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Index Christogram

A Christogram (Latin Monogramma ChristiThe portmanteau of Christo- and -gramma is modern, first introduced in German as Christogramm in the mid-18th century. Adoption into English as Christogram dates to c. 1900.) is a monogram or combination of letters that forms an abbreviation for the name of Jesus Christ, traditionally used as a religious symbol within the Christian Church. [1]

70 relations: Algiz, Alpha and Omega, Anglo-Saxon runes, Anima mundi, Backronym, Bernardino of Siena, Carolingian dynasty, Celestial equator, Chi (letter), Chi Rho, Chiasmus, Christ Pantocrator, Christian Church, Christian cross, Christian symbolism, Church of the Holy Sepulchre, Clontuskert Abbey, Constantine the Great, Crux simplex, Didache, Eastern Christianity, Ecliptic, Eta, Feast of the Holy Name of Jesus, Great circle, Greek language, Guelphs and Ghibellines, Holy Crown of Hungary, Holy Name of Jesus, Ichthys, Icon, Ignatius of Loyola, In hoc signo vinces, Instrument of Jesus' crucifixion, Iota, IX monogram, Jesus, Jesus, King of the Jews, Justin Martyr, Kingdom of Sicily, L'Isle-Adam, Val-d'Oise, Labarum, Latin, Little Sachet, Medieval Latin, Merovingian dynasty, Monogram, New Latin, Nomina sacra, Overline, ..., Peorð, Piers Plowman, Plato, Pre-existence of Christ, Protestantism, Rho, Roger II of Sicily, Scribal abbreviation, Sigma, Signum manus, Society of Jesus, Sol Invictus, St Cuthbert's coffin, Stauros, T, Timaeus (dialogue), Titlo, Triclavianism, Xian (abbreviation), Xmas. Expand index (20 more) »


Algiz (also Elhaz) is the name conventionally given to the "z-rune" of the Elder Futhark runic alphabet.

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Alpha and Omega

Alpha (Α or α) and omega (Ω or ω) are the first and last letters of the Greek alphabet, and a title of Christ and God in the Book of Revelation.

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Anglo-Saxon runes

Anglo-Saxon runes are runes used by the early Anglo-Saxons as an alphabet in their writing.

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Anima mundi

The world soul (Greek: ψυχὴ κόσμου psuchè kósmou, Latin: anima mundi) is, according to several systems of thought, an intrinsic connection between all living things on the planet, which relates to our world in much the same way as the soul is connected to the human body.

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A backronym, or bacronym, is a constructed phrase that purports to be the source of a word that is an acronym.

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Bernardino of Siena

Bernardino of Siena, (also known as Bernardine; 8 September 138020 May 1444) was an Italian priest and Franciscan missionary.

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Carolingian dynasty

The Carolingian dynasty (known variously as the Carlovingians, Carolingus, Carolings or Karlings) was a Frankish noble family founded by Charles Martel with origins in the Arnulfing and Pippinid clans of the 7th century AD.

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Celestial equator

The celestial equator is the great circle of the imaginary celestial sphere on the same plane as the equator of Earth.

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Chi (letter)

Chi (uppercase Χ, lowercase χ; χῖ) is the 22nd letter of the Greek alphabet, pronounced or in English.

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Chi Rho

The Chi Rho (also known as chrismon or sigla) is one of the earliest forms of christogram, formed by superimposing the first two (capital) letters—chi and rho (ΧΡ)—of the Greek word ΧΡΙΣΤΟΣ (Christos) in such a way that the vertical stroke of the rho intersects the center of the chi.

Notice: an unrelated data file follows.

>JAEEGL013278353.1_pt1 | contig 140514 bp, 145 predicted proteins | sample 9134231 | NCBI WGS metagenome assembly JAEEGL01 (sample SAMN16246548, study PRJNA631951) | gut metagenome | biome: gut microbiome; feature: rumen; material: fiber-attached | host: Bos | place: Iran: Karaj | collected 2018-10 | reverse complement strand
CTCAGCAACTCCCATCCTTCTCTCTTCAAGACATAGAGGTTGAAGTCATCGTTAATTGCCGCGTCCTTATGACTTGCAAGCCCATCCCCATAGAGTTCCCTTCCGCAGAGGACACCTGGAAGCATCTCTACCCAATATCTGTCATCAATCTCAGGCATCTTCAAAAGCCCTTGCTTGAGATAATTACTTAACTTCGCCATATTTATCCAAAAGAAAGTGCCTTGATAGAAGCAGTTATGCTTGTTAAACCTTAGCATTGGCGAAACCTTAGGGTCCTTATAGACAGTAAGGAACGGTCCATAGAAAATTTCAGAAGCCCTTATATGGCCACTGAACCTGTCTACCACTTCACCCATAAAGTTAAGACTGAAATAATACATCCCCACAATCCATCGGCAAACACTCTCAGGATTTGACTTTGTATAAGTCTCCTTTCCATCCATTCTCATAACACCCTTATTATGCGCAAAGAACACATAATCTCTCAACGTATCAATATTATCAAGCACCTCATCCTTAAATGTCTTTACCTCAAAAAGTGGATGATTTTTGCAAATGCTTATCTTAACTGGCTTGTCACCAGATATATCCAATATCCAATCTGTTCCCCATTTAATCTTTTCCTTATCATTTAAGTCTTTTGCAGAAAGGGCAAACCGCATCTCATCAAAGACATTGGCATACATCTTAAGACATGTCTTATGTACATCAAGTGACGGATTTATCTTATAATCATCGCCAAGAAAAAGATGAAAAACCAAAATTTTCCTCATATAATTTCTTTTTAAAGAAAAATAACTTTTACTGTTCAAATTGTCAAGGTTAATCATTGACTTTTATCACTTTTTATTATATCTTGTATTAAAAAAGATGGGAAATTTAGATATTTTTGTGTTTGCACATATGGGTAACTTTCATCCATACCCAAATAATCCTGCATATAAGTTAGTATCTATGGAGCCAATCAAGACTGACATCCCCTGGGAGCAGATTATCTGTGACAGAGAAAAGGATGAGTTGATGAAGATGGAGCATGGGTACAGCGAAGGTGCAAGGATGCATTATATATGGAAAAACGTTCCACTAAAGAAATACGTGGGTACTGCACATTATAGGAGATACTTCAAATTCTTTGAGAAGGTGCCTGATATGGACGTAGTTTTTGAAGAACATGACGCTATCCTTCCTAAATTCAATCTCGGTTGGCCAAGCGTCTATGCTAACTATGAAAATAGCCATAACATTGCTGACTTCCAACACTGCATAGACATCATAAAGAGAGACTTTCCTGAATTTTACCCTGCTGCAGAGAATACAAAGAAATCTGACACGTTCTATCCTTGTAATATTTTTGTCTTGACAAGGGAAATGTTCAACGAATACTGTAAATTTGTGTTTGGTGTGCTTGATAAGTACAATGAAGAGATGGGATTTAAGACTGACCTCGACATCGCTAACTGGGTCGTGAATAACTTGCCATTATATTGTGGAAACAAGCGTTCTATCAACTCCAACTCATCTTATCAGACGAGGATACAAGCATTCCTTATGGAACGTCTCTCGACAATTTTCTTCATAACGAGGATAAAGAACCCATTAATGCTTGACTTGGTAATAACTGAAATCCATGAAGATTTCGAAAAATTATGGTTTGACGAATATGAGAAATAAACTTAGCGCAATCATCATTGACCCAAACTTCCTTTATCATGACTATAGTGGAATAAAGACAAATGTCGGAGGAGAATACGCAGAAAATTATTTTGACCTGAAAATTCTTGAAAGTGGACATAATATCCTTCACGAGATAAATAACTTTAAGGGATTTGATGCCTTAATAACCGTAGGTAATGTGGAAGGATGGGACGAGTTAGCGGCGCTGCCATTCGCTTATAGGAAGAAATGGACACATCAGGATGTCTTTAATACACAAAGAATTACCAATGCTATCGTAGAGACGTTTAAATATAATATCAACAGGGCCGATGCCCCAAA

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In rhetoric, chiasmus or, less commonly, chiasm (Latin term from Greek χίασμα, "crossing", from the Greek χιάζω, chiázō, "to shape like the letter Χ") is a “reversal of grammatical structures in successive phrases or clauses – but no repetition of words”.

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Christ Pantocrator

In Christian iconography, Christ Pantocrator is a specific depiction of Christ.

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Christian Church

"Christian Church" is an ecclesiological term generally used by Protestants to refer to the whole group of people belonging to Christianity throughout the history of Christianity.

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Christian cross

The Christian cross, seen as a representation of the instrument of the crucifixion of Jesus, is the best-known symbol of Christianity.

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Christian symbolism

Christian symbolism is the use of symbols, including archetypes, acts, artwork or events, by Christianity.

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Church of the Holy Sepulchre

The Church of the Holy Sepulchre (كَنِيسَةُ ٱلْقِيَامَة Kanīsatu al-Qiyāmah; Ναὸς τῆς Ἀναστάσεως Naos tes Anastaseos; Սուրբ Հարության տաճար Surb Harut'yan tač̣ar; Ecclesia Sancti Sepulchri; כנסיית הקבר, Knesiyat ha-Kever; also called the Church of the Resurrection or Church of the Anastasis by Orthodox Christians) is a church in the Christian Quarter of the Old City of Jerusalem.

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Clontuskert Abbey

The Priory of Saint Mary, Clontuskert-Hy-Many, also called Clontuskert Abbey, is a medieval Augustinian priory and National Monument located in County Galway, Ireland.

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Constantine the Great

Constantine the Great (Flavius Valerius Aurelius Constantinus Augustus; Κωνσταντῖνος ὁ Μέγας; 27 February 272 ADBirth dates vary but most modern historians use 272". Lenski, "Reign of Constantine" (CC), 59. – 22 May 337 AD), also known as Constantine I or Saint Constantine, was a Roman Emperor of Illyrian and Greek origin from 306 to 337 AD.

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Crux simplex

The term crux simplex was invented by Justus Lipsius (1547–1606) to indicate a plain transom-less wooden stake used for executing either by affixing the victim to it or by impaling him with it (Simplex voco, cum in uno simplicique ligno fit affixio, aut infixio).